Gerald Salontai, former Kleinfelder CEO and now an industry consultant, says, “The more you get the right people doing the right things for the right reasons and letting the entire organization know, the better your results will be.” Although profitability now seems to be holding for Top 200 firms, the prospect of declining revenue this year and next could change the bottom line. “If growth rates come in lower than previously forecast, margins will likely suffer,” says EFCG’s Zofnass.
But, he adds slower growth will also reduce pressure on cash flow because less money will be tied up in accounts receivable that are tough to collect. “We’re not suggesting that this is necessarily good from a long-term strategy perspective,” he says. “But we are suggesting that recessionary times may make capital availability less of a problem. This would be even more so if the poor conditions translated to lower stock prices, thereby reducing the costs of paying out retiring shareholders.”
Firms also are exploring new ways to diversify from their core business to offset lost revenue in coming months. “One hope for our business is in peripherals,” says MWH Global’s Uhler. “Design engineering has pressure on it, so you have to diversify to something else.” He notes formation of the firm’s management-consulting business, which provides clients with facility expertise they may have lost to retirements or staff cuts within their own ranks.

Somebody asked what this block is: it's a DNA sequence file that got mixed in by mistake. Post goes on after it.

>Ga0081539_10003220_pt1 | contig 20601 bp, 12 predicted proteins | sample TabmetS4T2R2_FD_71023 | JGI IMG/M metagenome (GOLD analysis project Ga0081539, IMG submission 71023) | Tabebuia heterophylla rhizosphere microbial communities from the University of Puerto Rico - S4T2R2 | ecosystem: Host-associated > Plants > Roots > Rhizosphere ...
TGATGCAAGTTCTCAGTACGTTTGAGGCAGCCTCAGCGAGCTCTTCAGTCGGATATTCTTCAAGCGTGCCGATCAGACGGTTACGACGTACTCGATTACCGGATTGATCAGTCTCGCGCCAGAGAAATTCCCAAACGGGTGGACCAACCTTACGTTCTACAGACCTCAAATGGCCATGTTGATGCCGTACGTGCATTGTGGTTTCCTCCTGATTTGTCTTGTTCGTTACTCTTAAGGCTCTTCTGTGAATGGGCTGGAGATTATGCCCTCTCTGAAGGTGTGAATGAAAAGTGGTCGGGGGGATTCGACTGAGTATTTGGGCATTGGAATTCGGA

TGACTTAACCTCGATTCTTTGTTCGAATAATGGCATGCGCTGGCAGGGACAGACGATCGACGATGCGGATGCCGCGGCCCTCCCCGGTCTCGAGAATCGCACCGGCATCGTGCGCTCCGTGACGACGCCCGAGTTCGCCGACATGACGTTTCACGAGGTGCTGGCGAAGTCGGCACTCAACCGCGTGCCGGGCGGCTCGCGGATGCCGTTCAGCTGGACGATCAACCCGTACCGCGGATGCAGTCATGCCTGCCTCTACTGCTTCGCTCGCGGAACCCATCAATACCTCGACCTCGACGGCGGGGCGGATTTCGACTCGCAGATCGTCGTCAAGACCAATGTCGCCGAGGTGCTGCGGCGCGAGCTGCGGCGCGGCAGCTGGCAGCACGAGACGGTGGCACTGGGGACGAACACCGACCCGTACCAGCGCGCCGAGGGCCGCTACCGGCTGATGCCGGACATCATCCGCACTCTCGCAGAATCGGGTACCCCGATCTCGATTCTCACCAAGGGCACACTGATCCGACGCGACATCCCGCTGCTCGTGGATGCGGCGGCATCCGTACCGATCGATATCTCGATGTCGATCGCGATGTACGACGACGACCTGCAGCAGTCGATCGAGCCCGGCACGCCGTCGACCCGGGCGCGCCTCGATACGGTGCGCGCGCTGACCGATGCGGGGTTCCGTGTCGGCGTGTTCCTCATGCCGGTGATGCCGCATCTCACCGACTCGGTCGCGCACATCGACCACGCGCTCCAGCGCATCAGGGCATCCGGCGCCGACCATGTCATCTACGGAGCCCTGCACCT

Salontai counsels Top 200 firms that “weathering the storm” is not a new phenomenon. Perception is often reality. To survive and succeed, he says company leaders must execute a strategy “in a manner that is decisive, relays a sense of calmness, is not so rapid as to create instability, ensures alignment or buy-in and does not forgo the future.” Data management by Fran Sweeney and Theola King, with Gary L. Tulacz
Copyright © 2006-2008 The McGraw-Hill Companies – All Rights Reserved.